Navy Destroys Ballistic Missile Target In Second Successful Interceptor Test

Military Tech

Editor’s Note: This article by Matthew Cox originally appeared on, the premier source of information for the military and veteran community.

U.S. sailors aboard the Arleigh Burke-class destroyer John Finn destroyed a target Friday with the latest version of the Standard Missile-3 interceptor during a flight test off the coast of Hawaii.

The ship launched the SM-3 Block IIA guided missile, which then successfully intercepted a medium-range ballistic missile target deployed from the Pacific Missile Range Facility at Kauai, Hawaii, according to a U.S. Missile Defense Agency press release.

Mark Wright, a spokesman for MDA, confirmed that the SM-3 Block IIA impacted with the target.

"It's a kinetic kill vehicle, meaning it has to slam into the target, not just explode near it," he told

Built by Raytheon, the Block IIA can be deployed on land as well as at sea. It features larger rocket motors that will allow it to defend broader areas from ballistic missile threats and a larger kinetic warhead, according to the company's website.

"This was a superb accomplishment and key milestone for the SM-3 Block IIA return to flight," said MDA Director Lt. Gen. Sam Greaves. "My congratulations to the entire team, including our sailors, industry partners, and allies who helped achieve this milestone."

A target missile was launched from the Pacific Missile Range Facility at Kauai, Hawaii during Flight Test Standard Missile-45Missile Defense Agency/Mark Wright

In late January, the Block IIA missed its target when it was fired an Aegis Ashore test site in Hawaii, reported.

The SM-3 Block IIA, a joint development effort between the U.S. and Japan, operates as part of the AEGIS Ballistic Missile Defense system -- the naval component of the U.S. Ballistic Missile Defense System.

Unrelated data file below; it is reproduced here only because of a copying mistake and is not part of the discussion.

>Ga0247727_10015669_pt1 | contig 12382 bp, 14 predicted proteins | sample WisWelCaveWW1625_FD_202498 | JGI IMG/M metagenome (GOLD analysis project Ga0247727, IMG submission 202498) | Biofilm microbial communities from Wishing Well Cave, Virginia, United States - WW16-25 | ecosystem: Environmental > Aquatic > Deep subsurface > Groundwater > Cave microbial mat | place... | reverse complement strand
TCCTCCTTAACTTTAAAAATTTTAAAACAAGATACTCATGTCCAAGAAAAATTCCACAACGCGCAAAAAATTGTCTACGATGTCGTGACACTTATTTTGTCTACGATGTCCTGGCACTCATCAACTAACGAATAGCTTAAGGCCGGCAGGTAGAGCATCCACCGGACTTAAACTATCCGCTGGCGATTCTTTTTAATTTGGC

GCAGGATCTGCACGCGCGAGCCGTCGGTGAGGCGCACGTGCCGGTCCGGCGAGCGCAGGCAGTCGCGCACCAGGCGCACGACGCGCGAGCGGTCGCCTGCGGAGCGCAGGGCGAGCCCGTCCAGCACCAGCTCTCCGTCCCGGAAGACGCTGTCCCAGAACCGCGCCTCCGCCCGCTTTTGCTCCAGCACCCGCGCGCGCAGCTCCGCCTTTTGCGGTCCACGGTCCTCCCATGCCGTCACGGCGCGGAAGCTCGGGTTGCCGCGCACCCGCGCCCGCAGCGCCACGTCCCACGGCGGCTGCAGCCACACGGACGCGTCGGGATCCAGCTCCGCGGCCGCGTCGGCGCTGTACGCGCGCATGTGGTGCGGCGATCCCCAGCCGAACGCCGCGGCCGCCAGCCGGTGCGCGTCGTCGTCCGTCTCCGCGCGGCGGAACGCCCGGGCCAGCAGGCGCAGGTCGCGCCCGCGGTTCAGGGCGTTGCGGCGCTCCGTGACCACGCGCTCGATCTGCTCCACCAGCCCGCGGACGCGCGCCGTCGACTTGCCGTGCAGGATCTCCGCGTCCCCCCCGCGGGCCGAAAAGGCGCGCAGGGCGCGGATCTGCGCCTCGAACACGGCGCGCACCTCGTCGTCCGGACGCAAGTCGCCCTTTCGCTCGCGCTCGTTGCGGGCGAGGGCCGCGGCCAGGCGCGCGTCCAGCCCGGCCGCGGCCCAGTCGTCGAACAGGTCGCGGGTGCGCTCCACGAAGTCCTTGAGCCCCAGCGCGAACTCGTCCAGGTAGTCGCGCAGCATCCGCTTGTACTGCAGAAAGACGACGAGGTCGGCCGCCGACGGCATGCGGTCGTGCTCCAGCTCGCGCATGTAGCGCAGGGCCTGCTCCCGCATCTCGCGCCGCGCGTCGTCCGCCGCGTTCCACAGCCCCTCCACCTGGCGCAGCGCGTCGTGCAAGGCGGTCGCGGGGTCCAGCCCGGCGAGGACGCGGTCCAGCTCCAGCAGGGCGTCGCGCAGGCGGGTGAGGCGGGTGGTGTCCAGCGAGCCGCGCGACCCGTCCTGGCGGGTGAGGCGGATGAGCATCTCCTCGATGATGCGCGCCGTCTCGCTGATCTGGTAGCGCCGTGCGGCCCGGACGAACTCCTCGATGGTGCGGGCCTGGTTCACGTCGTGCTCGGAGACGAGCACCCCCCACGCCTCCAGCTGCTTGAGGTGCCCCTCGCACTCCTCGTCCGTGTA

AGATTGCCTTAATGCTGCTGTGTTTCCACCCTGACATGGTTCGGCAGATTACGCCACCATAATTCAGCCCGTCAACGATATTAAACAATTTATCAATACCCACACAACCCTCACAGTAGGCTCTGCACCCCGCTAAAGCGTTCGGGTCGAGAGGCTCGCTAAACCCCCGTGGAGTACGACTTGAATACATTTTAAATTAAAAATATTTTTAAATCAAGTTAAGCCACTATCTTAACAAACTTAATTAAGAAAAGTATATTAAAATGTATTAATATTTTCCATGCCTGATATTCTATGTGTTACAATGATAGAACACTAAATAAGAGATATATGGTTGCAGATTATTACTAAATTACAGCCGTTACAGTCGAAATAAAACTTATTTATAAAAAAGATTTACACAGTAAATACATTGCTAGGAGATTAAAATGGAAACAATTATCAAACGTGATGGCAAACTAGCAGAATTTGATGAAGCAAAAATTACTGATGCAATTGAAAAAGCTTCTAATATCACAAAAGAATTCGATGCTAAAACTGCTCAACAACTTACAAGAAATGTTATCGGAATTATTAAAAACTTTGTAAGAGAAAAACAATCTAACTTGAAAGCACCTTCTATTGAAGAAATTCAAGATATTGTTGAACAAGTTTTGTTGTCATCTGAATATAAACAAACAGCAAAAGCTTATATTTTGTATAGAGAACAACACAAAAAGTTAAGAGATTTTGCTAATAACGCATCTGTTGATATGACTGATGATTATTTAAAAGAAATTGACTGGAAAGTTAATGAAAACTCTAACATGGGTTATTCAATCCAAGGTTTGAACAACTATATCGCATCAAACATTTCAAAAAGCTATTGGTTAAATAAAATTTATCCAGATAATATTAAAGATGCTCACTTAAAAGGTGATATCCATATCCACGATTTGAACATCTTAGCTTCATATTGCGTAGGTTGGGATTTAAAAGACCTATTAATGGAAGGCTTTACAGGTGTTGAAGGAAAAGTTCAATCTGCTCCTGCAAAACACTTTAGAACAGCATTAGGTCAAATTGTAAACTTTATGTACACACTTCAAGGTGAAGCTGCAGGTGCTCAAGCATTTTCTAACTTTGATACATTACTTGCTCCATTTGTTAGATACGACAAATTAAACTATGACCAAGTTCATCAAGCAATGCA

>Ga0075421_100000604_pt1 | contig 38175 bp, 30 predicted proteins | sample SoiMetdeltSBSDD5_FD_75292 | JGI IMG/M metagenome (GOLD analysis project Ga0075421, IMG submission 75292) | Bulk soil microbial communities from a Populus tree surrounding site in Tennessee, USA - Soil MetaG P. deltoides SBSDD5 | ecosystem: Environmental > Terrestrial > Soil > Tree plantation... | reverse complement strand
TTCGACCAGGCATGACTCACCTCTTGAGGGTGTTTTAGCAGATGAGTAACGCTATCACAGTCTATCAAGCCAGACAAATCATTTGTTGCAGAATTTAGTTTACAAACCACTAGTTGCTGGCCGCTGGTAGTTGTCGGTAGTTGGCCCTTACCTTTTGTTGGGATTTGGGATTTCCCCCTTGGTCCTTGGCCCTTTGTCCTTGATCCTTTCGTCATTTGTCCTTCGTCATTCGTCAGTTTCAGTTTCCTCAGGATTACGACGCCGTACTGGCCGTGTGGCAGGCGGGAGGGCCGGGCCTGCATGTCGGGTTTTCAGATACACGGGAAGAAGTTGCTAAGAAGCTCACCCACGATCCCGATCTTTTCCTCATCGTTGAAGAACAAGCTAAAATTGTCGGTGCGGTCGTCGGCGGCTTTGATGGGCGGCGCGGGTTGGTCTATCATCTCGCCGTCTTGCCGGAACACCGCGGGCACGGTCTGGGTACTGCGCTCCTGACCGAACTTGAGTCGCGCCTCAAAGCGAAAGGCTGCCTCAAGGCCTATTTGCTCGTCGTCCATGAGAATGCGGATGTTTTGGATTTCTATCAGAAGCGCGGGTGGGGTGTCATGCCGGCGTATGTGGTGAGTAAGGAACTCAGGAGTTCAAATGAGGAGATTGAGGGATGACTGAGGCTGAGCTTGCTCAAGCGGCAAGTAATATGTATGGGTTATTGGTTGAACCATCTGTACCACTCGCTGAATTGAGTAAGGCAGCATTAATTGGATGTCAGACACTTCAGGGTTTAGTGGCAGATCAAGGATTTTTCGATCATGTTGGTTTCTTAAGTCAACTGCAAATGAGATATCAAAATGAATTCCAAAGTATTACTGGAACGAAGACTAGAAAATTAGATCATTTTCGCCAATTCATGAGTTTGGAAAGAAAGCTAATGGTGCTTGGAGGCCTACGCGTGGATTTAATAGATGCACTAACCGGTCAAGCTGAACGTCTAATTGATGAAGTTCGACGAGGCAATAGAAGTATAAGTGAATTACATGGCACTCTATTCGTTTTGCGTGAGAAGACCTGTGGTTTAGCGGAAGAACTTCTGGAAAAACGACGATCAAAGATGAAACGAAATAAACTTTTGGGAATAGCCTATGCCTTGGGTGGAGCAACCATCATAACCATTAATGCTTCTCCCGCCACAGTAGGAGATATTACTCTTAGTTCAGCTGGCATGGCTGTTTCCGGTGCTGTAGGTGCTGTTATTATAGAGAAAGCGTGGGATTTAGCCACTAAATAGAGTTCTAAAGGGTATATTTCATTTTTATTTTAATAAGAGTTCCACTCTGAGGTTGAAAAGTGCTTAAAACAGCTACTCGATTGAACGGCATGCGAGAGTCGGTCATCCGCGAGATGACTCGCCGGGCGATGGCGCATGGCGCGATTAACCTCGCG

It's also part of the European Phased Adaptive Approach, which is designed to protect U.S. deployed forces and NATO allies in Europe from ballistic missile attacks. Phase 3 of the EPAA is scheduled to deploy Block IIAs to a new Aegis Ashore site in Poland by the end of 2018, according to MDA fiscal 2018 budget documents.

This article originally appeared on

Read more from


Oops (Twitter)

There's something very, very wrong with a recent tweet from the official Twitter account of the Defense Department. Can you spot it?

Let's zoom in, just in case.

The main takeaways from this whole incident:

1. That's clearly a Stryker, not a Paladin.

2. The use of #KnowYourMil in this tweet is the funniest self-inflicted wound of 2019.

3. We have no idea how the crew of this Stryker, clearly named 'Tazerface,' might feel about this flub, but we can venture a guess according to the vehicle's Guardians of the Galaxy namesake:

I love this job.

Two U.S. troops were killed in Afghanistan on Wednesday in a helicopter crash, military officials have announced.

Read More Show Less
The U.S. Navy Arleigh Burke-class guided-missile destroyer USS Fitzgerald (DDG 62) returns to Fleet Activities Yokosuka following a collision with a merchant vessel while operating southwest of Yokosuka, Japan, June 17, 2017 (U.S. Navy photo)

Two years after a pair of deadly collisions involving Navy ships killed 17 sailors and caused hundreds of millions of dollars of damage, the Navy still can't figure out whether its plan to improve ship-driving training has been effective.

In fact, according to senior Navy officials quoted in a recent Government Accountability Office report on Navy ship-driving, it could take nearly 16 years or more to know if the planned changes will actually have an impact.

Read More Show Less
Chief Master Sgt. Jason Morehouse. (U.S. Air Force photo)

Editor's Note: This article by Oriana Pawlyk originally appeared, a leading source of news for the military and veteran community.

The command chief of the 20th Fighter Wing at Shaw Air Force Base, South Carolina, was removed from his position last month after his chain of command received evidence he disrespected his subordinates.

Read More Show Less
Roxanne Roellchen interacts with her sons in their family's new home, which they moved into after experiencing roaches, leaks and black mold at another property, at Lackland Air Force Base in San Antonio, Texas U.S. November 16, 2019. (Reuters/Callaghan O'Hare)

SAN ANTONIO, Texas (Reuters) - A U.K. company that provides housing to U.S. military families came under official investigation earlier this year, after Reuters disclosed it had faked maintenance records to pocket performance bonuses at an Oklahoma Air Force base.

At the time, Balfour Beatty Communities said it strove to correctly report its maintenance work. It blamed any problems on a sole former employee at the Oklahoma base.

Now, Reuters has found that Balfour Beatty employees systematically doctored records in a similar scheme at a Texas base.

Read More Show Less